Well, Im not. And apparently, 70% of the all population are just like me – not an abstract thinking people.
Abstract people are rare, weird and freakishly fascinating creatures. You can call them astronauts, parrots, or even “not of this world”, but they have a very important role – they are the glue of the society.
Think a moment, two of the most popular concepts of human race are the absolutely abstract ones: God and Money. And so to say, that’s what holds us together.
Personally, I’m more interested in storytelling side of an abstract, because, I believe, that’s what makes a story really interesting.
I call it: A Schizophrenic Storytelling.
Since the time of Aristo, we try to figure out what is the formula for the good story. Many “smarties” today are trying to sell those “time-proven-techniques” of storytelling, storyselling and other content marketing B.S. And don’t get me wrong, some of them do work, simply because they look exactly just like a million other stories, industrialized and synthetically stamped, based on an old school Aristo’s formula.
But the problem is – that our perception of the story changes. It evolves!
Modern content productions, the successful ones, are more complex and more colorful then before. And if we are in a content business, there supposed to be a business formula, as every normal business has, isn’t it?
Now, when we established that I’m normal, let me show and share the example of how fascinatingly jumpy is an abstract mind of my abstract friends:
Under the hood of an abstract mind.
“Look how fast they build up their megapolis!” – said my friend, while we were walking by the surrealistic mushrooms-like formations of salt, at remote shore at the edge of the Dead Sea.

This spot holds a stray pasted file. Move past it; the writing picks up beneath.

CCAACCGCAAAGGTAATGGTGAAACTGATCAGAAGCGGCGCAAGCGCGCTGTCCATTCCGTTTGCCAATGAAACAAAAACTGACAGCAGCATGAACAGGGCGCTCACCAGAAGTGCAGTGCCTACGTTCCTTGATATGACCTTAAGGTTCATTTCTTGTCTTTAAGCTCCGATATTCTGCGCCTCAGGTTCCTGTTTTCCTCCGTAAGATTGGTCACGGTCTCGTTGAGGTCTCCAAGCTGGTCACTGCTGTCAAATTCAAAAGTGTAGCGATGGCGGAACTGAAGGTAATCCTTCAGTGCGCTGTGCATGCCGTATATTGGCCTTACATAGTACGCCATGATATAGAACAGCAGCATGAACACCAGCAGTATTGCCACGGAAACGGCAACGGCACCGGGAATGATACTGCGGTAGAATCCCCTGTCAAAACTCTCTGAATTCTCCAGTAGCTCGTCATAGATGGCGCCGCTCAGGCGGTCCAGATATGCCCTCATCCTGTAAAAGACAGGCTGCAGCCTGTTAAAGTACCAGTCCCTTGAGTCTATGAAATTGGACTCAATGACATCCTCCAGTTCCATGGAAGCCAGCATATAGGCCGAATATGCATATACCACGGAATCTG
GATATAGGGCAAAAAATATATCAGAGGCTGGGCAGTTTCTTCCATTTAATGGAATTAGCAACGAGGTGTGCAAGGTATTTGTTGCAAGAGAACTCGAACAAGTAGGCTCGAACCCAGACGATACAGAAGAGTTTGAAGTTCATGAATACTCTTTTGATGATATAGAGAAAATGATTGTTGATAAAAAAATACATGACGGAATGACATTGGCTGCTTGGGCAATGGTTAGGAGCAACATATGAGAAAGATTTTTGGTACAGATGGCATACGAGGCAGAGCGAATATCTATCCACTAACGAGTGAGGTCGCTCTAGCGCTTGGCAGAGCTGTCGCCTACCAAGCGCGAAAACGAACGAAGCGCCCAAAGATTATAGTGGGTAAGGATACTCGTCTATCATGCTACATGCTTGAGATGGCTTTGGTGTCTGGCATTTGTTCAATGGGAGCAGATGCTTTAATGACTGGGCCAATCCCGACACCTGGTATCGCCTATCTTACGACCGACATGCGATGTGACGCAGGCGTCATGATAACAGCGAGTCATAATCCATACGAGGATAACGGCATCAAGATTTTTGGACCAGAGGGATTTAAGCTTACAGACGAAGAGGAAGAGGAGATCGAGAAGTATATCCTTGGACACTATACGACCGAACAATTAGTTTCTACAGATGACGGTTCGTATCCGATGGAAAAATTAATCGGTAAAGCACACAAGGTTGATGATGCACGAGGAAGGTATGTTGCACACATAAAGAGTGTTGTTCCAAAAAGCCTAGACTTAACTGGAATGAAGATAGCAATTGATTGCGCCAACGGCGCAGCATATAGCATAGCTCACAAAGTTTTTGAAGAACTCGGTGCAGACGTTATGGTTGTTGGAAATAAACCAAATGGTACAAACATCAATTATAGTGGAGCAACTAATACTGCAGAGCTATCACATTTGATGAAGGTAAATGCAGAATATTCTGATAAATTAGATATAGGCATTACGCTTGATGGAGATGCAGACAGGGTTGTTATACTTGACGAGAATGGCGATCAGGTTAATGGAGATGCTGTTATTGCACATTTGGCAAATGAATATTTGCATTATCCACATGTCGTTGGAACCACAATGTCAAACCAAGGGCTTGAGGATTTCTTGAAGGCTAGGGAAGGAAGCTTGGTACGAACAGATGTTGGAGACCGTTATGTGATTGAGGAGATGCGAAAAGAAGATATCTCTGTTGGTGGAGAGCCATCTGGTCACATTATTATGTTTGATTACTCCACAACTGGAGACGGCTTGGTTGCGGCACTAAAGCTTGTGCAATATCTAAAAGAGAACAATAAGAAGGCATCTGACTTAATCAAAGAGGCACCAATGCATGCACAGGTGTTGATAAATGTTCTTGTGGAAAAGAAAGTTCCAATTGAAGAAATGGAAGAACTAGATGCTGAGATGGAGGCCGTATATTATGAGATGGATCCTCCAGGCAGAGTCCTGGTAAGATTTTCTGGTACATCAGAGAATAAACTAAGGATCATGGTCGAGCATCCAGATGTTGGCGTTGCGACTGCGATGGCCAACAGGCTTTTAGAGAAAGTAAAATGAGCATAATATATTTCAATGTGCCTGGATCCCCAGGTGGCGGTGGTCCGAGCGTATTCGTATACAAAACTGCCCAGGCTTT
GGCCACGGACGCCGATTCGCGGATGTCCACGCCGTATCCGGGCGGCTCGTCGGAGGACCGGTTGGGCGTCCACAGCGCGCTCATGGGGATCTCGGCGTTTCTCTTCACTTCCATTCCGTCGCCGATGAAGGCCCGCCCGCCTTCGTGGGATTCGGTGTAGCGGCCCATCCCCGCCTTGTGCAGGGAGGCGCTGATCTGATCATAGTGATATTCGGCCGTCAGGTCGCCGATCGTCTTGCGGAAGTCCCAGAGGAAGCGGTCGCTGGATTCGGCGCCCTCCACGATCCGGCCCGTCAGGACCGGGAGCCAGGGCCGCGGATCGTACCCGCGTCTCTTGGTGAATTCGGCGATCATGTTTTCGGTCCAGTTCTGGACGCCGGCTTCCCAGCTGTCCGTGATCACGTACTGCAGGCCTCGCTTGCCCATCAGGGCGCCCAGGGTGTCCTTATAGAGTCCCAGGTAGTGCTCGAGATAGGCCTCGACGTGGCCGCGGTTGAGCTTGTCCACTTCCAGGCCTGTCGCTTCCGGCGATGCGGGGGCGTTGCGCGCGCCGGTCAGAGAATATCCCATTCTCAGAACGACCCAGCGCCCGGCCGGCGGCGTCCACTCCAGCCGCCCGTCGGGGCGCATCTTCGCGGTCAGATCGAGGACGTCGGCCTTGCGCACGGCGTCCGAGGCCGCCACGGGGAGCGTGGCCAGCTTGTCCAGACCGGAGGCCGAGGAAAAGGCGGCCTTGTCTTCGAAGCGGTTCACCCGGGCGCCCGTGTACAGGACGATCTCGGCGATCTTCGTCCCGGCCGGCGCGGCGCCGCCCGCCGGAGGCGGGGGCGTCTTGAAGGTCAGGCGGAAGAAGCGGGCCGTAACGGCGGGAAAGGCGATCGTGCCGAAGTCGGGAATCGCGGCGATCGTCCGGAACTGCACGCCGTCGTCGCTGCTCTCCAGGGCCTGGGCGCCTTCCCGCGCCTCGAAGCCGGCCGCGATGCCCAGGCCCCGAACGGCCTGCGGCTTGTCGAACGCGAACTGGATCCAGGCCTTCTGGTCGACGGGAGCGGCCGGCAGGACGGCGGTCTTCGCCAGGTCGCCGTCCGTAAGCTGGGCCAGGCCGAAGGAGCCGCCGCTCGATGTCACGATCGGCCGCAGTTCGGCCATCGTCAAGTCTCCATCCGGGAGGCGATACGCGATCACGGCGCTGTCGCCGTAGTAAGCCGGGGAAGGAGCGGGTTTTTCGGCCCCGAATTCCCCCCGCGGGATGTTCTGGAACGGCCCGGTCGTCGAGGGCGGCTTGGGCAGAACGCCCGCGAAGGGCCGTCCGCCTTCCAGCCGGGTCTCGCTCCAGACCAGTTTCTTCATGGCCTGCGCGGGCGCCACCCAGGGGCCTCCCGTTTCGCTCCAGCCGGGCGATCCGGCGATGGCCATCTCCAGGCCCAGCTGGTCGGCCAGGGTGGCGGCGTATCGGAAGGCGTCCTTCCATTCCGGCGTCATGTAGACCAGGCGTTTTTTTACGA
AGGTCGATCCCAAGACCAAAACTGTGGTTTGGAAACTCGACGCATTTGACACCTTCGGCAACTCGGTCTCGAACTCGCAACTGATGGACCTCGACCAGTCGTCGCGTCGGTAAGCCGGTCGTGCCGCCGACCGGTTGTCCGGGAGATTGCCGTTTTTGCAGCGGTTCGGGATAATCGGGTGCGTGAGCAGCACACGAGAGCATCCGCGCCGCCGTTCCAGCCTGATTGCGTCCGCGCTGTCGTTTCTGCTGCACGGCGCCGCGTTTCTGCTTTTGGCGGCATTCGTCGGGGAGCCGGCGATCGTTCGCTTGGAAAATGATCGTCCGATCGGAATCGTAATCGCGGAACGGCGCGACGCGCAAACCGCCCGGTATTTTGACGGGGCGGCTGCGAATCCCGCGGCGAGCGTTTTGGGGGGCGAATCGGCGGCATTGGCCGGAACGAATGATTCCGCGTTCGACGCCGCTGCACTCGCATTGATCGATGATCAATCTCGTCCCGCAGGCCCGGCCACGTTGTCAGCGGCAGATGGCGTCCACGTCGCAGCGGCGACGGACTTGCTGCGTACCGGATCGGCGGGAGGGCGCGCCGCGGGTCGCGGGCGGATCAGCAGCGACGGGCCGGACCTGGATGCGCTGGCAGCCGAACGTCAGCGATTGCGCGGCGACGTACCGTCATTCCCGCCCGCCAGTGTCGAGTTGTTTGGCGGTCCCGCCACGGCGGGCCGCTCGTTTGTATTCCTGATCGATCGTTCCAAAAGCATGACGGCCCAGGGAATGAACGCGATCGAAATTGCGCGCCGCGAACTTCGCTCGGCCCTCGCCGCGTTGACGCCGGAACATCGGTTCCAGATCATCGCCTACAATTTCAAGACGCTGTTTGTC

“Who?” – I wondered.
“A year ago this place was flat” – he added. – “I wonder if the wood ashes, from our forest campfire also ended their journey here?”
“The ones you threw up to the wind to see if they’ll make a rainbow?” – I couldn’t hold my sarcasm.
“Yes! Exactly. But that wasn’t about a rainbow, it was about algae” – He corrected me seriously. – “Some algae, especially colorful ones, live in the humid air of forest, and they need food.”
“They thrive on potassium salt.” – He added after a short pause, and suspiciously looked at me to see if I get it.
“And?” – Curiosity got the best of me.
“And when it rains in forests of Judean Hill Country and Judean Desert, some of the water streams to the Dead Sea, brings with it algae, it’s called Dunaliella by the way. That’s what gives the Dead Sea its red color sometimes” – He posed.
“Aaaand??” – Me becoming inpatient.
“And the Dead Sea gives them a home, for the long term second life, so to say.” – He look at me, and explained. – “When they “die”, their skeletons stack up and become a part of potash mineral salts.” – He posed.
“And so they build up those weird mushroom buildings.” – He posed again.
“And if you will look closely inside of one of those salty window holes – someone will definitely look back at you” – He added and sarcastically smiled at me.
“Most of what you see here is Potash, Pot-Ash – it is a salt from ashes, you get it? Potassium comes from the same term”.
Well, who knew that the abstracts, with their ability to see beyond the visible, could be so educating. High school chemistry class in 5 min, for dummies. And I’m still not sure if I got it all, but I’ll never look at the salt in the same way again.
Maybe some of us will never fully become an abstract, but we can learn how to better emulate it, if we need to.
Because after all – abstract makes life colorful.